Policy principles

U.S. policy toward Colombia should…

1.       End military aid.

It is time for the United States to end military assistance to Colombia. More than a decade of U.S. engagement with Colombia has been overly militarized and framed within a failed strategy of the “war on drugs.” As Colombia moves towards peace, the United States must do the same and reorient its aid from the military to social and economic development.

2.      End fumigations.

U.S. anti-drug policy in Colombia and in Latin America more broadly needs rethinking. Many are beginning to question the “war on drugs” approach of criminalization, militarization, and eradication. Rather than continuing to pursue the failed strategy of fumigating crops in Colombia, the United States should take a more holistic approach of addressing drug abuse as a public health issue here in the U.S. and providing viable economic alternatives to coca growers in Colombia.

3.      Support land restitution and return for the displaced.

Decades of armed conflict in Colombia have caused millions to lose their homes and their lands. As Colombia moves from war to peace, U.S. assistance to Colombia should provide support to the internally displaced population for a safe and sustainable return to their homes and the restitution of land. Furthermore, U.S. economic assistance can help rebuild the livelihoods of those who are displaced.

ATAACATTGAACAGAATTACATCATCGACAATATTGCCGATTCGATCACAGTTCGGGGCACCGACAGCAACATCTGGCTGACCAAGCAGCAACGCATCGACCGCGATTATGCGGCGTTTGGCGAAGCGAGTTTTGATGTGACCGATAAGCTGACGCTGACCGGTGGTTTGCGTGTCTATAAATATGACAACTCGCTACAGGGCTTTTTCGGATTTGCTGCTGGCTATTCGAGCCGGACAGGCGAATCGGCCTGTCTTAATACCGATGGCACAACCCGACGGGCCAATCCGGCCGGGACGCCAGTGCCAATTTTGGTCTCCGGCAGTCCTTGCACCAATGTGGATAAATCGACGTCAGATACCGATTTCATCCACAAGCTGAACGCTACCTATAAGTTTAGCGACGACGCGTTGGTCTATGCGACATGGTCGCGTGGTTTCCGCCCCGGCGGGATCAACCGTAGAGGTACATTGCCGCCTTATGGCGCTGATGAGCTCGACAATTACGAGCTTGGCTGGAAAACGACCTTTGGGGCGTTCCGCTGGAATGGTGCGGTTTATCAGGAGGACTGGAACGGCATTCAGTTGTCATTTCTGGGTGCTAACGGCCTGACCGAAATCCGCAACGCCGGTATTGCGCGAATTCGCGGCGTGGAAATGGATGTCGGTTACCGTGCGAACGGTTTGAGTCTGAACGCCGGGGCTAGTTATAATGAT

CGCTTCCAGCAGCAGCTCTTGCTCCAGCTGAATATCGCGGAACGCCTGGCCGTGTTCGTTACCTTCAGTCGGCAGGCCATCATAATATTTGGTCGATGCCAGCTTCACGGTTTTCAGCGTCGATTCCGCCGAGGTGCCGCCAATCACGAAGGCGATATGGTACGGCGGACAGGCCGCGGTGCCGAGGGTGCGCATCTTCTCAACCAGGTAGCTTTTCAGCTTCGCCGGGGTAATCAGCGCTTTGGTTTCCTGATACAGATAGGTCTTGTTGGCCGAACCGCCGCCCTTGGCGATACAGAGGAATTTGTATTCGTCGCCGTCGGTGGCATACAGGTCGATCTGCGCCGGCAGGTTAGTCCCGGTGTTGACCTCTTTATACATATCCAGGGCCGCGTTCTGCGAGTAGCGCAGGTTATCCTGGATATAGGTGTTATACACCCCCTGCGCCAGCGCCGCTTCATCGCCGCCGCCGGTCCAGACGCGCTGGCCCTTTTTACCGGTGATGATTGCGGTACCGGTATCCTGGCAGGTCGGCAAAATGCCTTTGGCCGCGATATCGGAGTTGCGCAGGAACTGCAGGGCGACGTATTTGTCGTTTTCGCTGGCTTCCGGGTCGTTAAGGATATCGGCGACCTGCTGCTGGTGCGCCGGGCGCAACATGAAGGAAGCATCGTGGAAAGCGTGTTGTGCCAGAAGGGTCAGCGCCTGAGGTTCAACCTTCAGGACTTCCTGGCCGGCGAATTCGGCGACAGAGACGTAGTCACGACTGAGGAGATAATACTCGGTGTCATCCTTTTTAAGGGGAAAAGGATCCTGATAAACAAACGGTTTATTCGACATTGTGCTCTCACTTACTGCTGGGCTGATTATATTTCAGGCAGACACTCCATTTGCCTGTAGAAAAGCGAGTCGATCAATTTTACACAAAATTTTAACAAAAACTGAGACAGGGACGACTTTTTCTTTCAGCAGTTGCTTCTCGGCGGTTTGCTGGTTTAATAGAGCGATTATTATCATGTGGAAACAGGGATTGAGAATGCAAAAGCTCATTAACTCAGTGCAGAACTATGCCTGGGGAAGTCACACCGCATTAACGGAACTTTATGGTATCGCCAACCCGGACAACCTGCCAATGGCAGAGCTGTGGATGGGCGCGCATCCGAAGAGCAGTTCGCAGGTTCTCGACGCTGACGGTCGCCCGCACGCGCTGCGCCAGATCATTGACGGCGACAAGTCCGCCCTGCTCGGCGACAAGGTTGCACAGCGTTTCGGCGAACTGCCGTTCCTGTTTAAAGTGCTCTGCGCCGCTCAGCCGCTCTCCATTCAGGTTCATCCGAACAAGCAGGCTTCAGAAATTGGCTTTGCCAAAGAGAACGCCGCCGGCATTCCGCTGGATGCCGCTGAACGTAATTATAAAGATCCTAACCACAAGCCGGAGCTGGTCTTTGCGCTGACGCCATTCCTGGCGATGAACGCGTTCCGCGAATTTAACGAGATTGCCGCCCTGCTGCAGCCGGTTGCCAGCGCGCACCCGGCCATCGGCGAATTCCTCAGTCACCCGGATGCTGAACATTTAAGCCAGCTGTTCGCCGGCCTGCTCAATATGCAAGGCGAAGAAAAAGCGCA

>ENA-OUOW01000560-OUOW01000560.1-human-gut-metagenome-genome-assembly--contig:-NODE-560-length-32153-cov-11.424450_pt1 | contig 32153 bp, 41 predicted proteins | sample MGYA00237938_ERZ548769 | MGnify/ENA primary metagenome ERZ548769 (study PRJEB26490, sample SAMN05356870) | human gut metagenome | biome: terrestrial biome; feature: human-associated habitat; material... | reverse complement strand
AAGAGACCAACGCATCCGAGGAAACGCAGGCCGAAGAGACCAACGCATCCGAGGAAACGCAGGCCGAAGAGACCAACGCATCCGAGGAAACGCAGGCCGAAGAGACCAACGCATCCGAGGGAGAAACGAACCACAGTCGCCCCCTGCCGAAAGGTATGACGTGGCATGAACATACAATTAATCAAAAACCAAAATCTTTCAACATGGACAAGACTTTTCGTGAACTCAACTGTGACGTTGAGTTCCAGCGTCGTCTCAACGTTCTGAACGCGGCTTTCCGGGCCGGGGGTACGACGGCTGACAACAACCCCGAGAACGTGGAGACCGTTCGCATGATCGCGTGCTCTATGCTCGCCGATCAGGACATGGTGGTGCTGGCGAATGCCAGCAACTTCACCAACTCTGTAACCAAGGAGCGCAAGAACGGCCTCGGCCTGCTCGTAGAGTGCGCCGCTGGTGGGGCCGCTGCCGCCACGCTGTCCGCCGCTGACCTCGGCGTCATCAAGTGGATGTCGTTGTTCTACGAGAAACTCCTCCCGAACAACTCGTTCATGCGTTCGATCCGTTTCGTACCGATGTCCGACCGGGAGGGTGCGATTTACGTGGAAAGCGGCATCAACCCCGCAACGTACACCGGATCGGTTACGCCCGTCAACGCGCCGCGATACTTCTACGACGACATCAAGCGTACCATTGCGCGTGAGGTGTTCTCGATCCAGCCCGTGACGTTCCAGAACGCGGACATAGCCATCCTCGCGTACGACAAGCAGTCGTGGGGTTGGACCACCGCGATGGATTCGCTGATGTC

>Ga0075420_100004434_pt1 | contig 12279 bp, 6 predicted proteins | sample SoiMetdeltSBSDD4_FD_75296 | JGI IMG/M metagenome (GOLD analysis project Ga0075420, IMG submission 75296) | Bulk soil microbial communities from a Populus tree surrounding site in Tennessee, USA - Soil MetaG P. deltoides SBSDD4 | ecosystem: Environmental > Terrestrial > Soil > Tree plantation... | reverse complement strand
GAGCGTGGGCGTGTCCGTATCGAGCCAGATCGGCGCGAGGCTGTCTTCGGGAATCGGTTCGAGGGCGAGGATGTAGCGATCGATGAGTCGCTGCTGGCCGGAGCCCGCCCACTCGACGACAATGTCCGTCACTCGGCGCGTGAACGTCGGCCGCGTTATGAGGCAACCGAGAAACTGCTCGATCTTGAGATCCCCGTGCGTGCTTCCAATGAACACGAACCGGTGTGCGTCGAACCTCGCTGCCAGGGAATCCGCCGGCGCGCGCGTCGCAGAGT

4.      Support victims’ rights for truth, justice, and reparations.

The human cost of the Colombian conflict is vast. Tens of thousands have been disappeared, hundreds of thousands have been killed, and millions displaced. The victims of violence have the right to learn the truth about what took place, define what it means to have justice, and receive reparations for the harm that was caused. The United States can support the most vulnerable by supporting efforts for truth, justice, and reparations.

 

Next: Resources for learning more and advocating for peace in Colombia

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